Cheese shape mark off the menu through lack of distinctiveness

The Court of Appeal has ruled that the unusual shape of a cheese was not sufficient for the sign to be considered inherently distinctive to allow registration as a mark. The applicant, Bongrain SA, was also unable to establish that the shape had acquired distinctiveness through use. The decision implies that it is unlikely that a mark that consists of the shape of a product itself will ever be considered inherently distinctive.

28 January 2005

Electronic filing requirements clarified

The UK Trademarks Registry has issued General Notice - applying for a trademark electronically, which clarifies electronic filing requirements. There are a variety of methods available, including use of XML files and the PaTrAS data capture facility. The most suitable method for an organization depends on how it prepares its application.

25 January 2005

Innocent mistake in registration is still bad faith

A hearing officer at the UK Trademarks Registry has cancelled the registration of the mark SCIP-R-NOSCO on the grounds that it was made in bad faith because the registered owner of the mark did not exist. Despite the fact that this application error was an innocent mistake, the hearing officer held that the entity identified as the owner could not have had the necessary bona fide intention to use the mark at the time the application was filed.

17 December 2004

Philips's razor mark gets a close shave

In Koninklijke Philips Electronics NV v Remington Consumer Products Ltd, the High Court of England and Wales has ordered the cancellation of Philips's two-dimensional mark for a three-headed razor on the basis of lack of distinctiveness. Philips had brought infringement proceedings against Remington's use of the design of a three-headed electric rotary shaver head.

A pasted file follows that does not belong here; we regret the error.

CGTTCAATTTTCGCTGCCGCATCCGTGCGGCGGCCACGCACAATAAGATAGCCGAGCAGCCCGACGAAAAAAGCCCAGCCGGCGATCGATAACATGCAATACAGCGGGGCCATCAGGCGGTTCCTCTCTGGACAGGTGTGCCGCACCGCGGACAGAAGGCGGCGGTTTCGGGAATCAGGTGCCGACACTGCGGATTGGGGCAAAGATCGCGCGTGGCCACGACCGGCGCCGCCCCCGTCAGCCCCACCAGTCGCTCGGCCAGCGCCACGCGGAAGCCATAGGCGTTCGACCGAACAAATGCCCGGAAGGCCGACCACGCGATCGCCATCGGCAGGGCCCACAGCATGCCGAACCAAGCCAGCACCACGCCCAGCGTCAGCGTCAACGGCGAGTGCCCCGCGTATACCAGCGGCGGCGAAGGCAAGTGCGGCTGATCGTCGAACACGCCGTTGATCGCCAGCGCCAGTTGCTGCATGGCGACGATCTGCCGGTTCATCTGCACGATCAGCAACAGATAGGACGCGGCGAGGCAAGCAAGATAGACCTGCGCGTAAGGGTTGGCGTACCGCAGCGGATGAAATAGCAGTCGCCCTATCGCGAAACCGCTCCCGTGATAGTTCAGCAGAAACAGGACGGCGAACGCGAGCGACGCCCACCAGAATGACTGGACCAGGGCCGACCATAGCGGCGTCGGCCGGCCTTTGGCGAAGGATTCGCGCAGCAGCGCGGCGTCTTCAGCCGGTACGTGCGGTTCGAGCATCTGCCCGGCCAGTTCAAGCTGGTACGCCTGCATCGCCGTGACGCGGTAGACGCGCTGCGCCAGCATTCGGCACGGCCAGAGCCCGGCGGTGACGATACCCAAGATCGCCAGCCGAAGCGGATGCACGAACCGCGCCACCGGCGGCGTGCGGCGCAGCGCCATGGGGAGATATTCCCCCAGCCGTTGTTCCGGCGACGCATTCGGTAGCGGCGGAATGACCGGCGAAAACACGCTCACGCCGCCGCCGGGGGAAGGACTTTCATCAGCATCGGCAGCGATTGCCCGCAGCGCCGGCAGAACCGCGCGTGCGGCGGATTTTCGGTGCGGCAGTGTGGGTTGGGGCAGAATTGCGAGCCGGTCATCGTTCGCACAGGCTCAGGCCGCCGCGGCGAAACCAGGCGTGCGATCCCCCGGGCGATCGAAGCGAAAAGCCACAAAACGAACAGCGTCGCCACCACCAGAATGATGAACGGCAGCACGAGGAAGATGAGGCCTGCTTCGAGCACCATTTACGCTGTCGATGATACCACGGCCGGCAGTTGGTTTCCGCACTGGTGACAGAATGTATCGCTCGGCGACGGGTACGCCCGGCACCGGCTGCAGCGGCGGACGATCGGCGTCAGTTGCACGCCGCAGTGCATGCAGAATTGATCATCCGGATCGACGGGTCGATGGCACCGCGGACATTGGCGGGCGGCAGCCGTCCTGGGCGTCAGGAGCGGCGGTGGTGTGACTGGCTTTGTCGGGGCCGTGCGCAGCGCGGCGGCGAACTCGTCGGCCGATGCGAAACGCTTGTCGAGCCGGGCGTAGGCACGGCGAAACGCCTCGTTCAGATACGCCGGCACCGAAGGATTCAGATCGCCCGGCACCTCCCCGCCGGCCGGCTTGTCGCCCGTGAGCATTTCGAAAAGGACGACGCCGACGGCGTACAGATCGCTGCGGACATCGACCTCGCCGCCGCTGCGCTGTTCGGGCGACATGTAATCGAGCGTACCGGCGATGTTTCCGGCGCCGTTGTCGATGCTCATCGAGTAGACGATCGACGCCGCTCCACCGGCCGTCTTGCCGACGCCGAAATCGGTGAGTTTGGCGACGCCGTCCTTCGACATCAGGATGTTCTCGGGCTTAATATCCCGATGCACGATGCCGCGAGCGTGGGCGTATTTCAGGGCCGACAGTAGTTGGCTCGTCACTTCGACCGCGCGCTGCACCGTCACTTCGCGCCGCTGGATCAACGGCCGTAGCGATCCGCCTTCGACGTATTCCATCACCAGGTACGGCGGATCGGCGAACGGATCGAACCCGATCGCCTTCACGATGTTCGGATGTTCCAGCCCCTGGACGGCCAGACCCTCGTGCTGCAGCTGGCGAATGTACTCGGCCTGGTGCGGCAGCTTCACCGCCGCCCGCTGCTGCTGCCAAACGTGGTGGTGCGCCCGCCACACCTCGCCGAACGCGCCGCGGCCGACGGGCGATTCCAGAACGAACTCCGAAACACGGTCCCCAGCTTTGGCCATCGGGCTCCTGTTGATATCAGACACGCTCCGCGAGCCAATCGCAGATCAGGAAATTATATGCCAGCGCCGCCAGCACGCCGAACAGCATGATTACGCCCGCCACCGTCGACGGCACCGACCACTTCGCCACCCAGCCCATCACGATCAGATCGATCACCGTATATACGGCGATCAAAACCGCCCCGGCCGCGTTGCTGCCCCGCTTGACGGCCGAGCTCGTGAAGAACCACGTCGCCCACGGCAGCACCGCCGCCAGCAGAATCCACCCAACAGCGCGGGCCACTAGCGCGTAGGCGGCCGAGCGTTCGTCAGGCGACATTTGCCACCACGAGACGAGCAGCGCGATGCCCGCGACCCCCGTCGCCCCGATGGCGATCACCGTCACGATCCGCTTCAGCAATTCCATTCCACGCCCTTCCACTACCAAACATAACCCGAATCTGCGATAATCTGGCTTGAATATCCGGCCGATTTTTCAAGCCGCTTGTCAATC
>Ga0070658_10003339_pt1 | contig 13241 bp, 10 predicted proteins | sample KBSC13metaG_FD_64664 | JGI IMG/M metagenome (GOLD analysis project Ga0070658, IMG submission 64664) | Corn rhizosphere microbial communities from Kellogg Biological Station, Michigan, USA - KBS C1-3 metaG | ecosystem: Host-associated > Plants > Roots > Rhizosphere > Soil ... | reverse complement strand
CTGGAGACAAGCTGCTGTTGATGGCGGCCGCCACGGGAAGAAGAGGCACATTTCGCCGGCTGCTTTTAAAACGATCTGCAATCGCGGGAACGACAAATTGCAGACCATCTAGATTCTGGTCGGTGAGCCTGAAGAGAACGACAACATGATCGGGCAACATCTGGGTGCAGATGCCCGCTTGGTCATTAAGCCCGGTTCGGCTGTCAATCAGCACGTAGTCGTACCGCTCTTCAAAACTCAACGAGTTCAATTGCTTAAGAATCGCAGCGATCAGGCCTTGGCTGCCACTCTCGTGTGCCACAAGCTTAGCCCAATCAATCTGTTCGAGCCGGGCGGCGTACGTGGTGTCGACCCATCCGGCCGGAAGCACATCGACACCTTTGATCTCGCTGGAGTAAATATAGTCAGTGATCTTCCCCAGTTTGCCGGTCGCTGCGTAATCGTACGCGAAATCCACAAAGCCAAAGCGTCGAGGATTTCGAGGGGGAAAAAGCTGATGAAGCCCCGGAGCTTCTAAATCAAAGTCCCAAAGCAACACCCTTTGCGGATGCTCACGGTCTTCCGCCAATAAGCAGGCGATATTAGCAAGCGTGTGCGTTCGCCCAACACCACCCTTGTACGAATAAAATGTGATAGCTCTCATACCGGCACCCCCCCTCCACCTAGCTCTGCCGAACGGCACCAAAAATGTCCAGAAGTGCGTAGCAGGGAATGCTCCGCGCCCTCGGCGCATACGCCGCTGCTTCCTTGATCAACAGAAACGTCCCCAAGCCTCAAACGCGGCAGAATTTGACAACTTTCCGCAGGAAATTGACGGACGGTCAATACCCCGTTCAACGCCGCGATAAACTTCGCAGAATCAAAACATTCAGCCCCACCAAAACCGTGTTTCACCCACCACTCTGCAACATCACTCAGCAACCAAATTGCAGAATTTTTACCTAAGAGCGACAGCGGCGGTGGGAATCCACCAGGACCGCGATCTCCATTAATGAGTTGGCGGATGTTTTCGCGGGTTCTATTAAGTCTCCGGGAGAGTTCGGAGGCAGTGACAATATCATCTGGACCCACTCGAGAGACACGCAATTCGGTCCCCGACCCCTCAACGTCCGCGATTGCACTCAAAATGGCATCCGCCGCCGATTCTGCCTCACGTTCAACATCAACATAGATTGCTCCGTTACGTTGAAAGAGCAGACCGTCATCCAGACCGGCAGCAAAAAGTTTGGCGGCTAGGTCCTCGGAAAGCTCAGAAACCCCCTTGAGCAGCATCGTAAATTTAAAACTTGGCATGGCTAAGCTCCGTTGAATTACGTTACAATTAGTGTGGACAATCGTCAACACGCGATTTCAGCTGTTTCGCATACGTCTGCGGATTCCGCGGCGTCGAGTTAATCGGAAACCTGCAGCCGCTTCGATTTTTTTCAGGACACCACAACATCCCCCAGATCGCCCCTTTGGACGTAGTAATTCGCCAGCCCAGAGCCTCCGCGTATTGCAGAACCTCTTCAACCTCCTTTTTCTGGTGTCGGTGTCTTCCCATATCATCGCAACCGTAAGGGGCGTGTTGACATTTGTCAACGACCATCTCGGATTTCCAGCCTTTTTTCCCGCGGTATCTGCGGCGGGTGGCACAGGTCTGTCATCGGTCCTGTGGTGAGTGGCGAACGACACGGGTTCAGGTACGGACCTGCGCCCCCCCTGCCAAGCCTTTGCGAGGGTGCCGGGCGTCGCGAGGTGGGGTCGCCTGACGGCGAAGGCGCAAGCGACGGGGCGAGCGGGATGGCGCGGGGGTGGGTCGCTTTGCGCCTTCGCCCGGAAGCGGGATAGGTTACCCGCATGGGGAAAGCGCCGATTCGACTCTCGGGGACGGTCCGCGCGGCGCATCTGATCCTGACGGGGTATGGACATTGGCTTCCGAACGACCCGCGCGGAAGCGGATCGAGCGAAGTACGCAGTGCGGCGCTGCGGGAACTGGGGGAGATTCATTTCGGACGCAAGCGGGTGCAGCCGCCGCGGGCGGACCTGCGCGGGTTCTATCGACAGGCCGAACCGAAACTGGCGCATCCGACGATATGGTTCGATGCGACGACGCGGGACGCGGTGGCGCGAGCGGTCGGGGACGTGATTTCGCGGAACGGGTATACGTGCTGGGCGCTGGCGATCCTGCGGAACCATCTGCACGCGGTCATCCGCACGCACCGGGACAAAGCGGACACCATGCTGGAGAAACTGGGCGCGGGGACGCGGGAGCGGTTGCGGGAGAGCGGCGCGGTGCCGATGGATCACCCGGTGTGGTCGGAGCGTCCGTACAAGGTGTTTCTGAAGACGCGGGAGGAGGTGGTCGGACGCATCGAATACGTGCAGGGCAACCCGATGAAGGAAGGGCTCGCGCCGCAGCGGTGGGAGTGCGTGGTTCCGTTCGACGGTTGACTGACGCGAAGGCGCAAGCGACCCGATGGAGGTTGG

08 November 2004

EU accession to Madrid Protocol leads to changes to UK law

Following the European Union's accession to the Madrid Protocol on October 1 2004, the United Kingdom has introduced new regulations to protect international registrations that designate the European Union. The new regulations extend the same level of protection to these registrations as to Community trademarks.

22 October 2004

Trademarks Registry releases updated Work Manual

The UK Trademarks Registry has issued a new edition of Chapter 6 of its Work Manual. Although the chapter is officially part of an internal publication for Trademarks Registry staff, it is of relevance to trademark practitioners as it explains the registry's practice and examination procedures.

20 October 2004

Patent Office seeks comments on Community designs proposals

The UK Patent Office has started a formal consultation on certain aspects of the operation of UK legislation relating to Community designs. The purpose of the consultation is to seek views on a number of possibilities for legislation to ensure that the Community designs system works correctly in the United Kingdom.

15 October 2004

Rock band fails to secure trademark rights for posters

A hearing officer at the UK Trademarks Registry has refused an application to register LINKIN PARK (the name of a well-known rock band) as a trademark in respect of "printed matter, posters and poster books". He held that the mark lacked distinctiveness and designated the characteristics of the goods because the band featured on the posters.